November 25, 2013
Mitch McConnell (AP Photo/J. Scott Applewhite)
Mitch McConnell (AP Photo/J. Scott Applewhite)

The big Washington Post piece reporting on poor Kentucky residents now gaining access to health care under the Affordable Care Act continues to resonate today. Markos Moulitsas highlights the case of Ronald Hudson, a 35-year-old man with high medical bills who had this to say, after learning he would now be covered under the Medicaid expansion:

“Well, thank God,” Hudson said, laughing. “I believe I’m going to be a Democrat.”

Which raises a question: Despite Obamacare’s unpopularity, can Dems nonetheless campaign aggressively on the Medicaid expansion, on the theory that the more people get covered, the harder it will be to take coverage away from them?

As Moulitsas put it: “A rural southern white male is openly talking about becoming a Democrat. Why? Because Democrats have now made his life a little better…Hudson will have a stark choice in 2014: Vote for Mitch McConnell, who wants to take away his health security just as he finally gets it, or for Alison Lundergan Grimes, who won’t.”

This is not a slam dunk issue for Republicans. At a press conference in Kentucky earlier this month, Mitch McConnell was pressed on the Medicaid expansion — which is responsible for 85 percent of new signups in Kentucky — and on the benefits the law will extend to people. He didn’t have a very good answer. The Courier-Journal reported it this way:

McConnell took umbrage at the argument that the numbers in Kentucky add up to a successful program.

“Well look, if I went out here on the street today [and said], ‘You guys want free health care?’ I expect you’d have a lot of signups,” he said. “People signing up for something that is free” is the only thing about Obamacare in Kentucky that could be considered successful.

Asked more than once what parts of Obamacare, if any, were beneficial to the millions of people in the country without health care, McConnell had only one answer, stating repeatedly: “The law should be repealed.”

McConnell’s answer: Resort to a variation of Mitt Romney’s “free stuff” argument, and to avoid direct questions about the benefits of the law for millions.

If the law works over time, this could only get harder for Republicans. And this is the other side of the big argument over those losing their coverage and seeing premiums rise. Republicans are absolutely certain this development is already a huge winner for them. But as Brian Beutler notes, a new Families USA study finds that over 70 percent of those on the individual market who are under 65 will become eligible for financial help getting other coverage, whether through subsidies or through the Medicaid expansion.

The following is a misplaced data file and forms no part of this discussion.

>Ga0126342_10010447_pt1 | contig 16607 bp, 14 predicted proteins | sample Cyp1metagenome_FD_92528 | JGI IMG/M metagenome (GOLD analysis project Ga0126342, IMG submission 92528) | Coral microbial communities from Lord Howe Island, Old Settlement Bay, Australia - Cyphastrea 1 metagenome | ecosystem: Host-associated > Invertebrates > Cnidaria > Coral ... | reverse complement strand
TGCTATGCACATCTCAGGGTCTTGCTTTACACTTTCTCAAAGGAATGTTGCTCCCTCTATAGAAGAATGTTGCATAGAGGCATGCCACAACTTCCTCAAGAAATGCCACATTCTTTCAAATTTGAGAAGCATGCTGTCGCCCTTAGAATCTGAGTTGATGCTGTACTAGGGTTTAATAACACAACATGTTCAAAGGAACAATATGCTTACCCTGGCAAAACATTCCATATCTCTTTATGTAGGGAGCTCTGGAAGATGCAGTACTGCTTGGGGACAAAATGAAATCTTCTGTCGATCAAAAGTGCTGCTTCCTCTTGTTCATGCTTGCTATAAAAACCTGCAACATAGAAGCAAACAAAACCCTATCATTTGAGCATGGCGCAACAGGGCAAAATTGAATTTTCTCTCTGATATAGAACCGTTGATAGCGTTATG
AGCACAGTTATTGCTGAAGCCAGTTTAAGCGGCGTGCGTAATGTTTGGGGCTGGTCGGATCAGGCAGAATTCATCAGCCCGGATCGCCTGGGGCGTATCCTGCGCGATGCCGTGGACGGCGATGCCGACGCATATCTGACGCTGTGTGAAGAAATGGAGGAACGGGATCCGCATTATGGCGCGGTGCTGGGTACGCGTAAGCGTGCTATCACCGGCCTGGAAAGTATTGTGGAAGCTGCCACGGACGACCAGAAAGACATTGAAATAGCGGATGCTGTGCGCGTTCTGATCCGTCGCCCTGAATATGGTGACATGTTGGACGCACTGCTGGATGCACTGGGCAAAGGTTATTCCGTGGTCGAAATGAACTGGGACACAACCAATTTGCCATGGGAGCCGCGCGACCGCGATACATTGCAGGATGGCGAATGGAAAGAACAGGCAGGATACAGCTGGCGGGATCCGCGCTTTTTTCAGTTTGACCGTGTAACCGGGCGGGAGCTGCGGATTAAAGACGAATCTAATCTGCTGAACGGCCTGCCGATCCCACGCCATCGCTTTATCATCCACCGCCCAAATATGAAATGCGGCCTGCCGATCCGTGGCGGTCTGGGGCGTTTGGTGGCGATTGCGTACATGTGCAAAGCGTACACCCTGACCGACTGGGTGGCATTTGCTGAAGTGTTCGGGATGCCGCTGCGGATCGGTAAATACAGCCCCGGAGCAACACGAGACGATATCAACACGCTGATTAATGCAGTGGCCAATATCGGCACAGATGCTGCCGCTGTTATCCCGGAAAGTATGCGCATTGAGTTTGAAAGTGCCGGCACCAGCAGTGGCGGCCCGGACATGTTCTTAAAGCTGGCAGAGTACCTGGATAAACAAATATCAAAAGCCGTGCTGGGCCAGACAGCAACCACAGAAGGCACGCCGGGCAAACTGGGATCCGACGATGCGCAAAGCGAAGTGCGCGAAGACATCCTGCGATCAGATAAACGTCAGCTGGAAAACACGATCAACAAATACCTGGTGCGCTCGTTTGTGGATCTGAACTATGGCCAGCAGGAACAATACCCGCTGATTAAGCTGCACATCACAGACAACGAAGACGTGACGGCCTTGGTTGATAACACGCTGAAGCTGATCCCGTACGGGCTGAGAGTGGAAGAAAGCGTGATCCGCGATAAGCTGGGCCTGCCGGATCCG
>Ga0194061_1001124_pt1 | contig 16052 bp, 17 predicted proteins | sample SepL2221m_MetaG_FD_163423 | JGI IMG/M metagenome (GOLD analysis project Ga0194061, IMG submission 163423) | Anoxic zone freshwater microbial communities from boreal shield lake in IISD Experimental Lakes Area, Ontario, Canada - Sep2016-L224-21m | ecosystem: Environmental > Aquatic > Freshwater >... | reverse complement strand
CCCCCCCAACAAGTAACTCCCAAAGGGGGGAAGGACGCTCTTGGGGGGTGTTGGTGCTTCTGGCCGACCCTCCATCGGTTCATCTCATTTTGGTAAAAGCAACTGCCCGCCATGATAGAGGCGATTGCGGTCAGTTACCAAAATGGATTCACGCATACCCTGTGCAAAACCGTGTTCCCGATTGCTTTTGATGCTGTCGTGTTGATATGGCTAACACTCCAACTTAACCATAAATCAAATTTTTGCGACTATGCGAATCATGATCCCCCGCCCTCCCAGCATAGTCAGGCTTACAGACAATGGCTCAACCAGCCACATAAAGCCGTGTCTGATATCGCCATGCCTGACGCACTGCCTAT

If the website gets fixed, Democrats will be helping those people get coverage, and in many cases they may find they like it better. Meanwhile, Republicans will be faced with a choice between continued Total War against the law, including the Medicaid expansion, and the “moral imperative they face to direct these constituents toward new options.” Worse, Republicans will continue to face pressure from the right not to accommodate the Medicaid expansion, an issue that is already dividing GOP governors and even emerging as an issue in GOP primaries.

Will Dems campaign aggressively on the Medicaid expansion? For them, the politics of the issue may well turn on how it’s framed. Polls show that majorities of Americans think the health law will help poor people and those without insurance, but not that it will help them or the country overall. Dems may well worry that if the Medicaid expansion gets framed solely as expanding a government program for the poor — the handout that McConnell describes — it could put them at risk. Dems will probably emphasize that the expansion is sound budgetary policy, arguing that it makes sense for states to accept huge amounts of federal money.  (Terry McAuliffe won in the purple state of Virginia while emphasizing both of those framings.)

At first red state Dems may shy away from the Medicaid expansion a bit. But ultimately, if Obamacare works over time, Republicans may be the ones who are really left struggling to explain their stance on it.

Greg Sargent writes The Plum Line blog, a reported opinion blog with a liberal slant -- what you might call “opinionated reporting” from the left.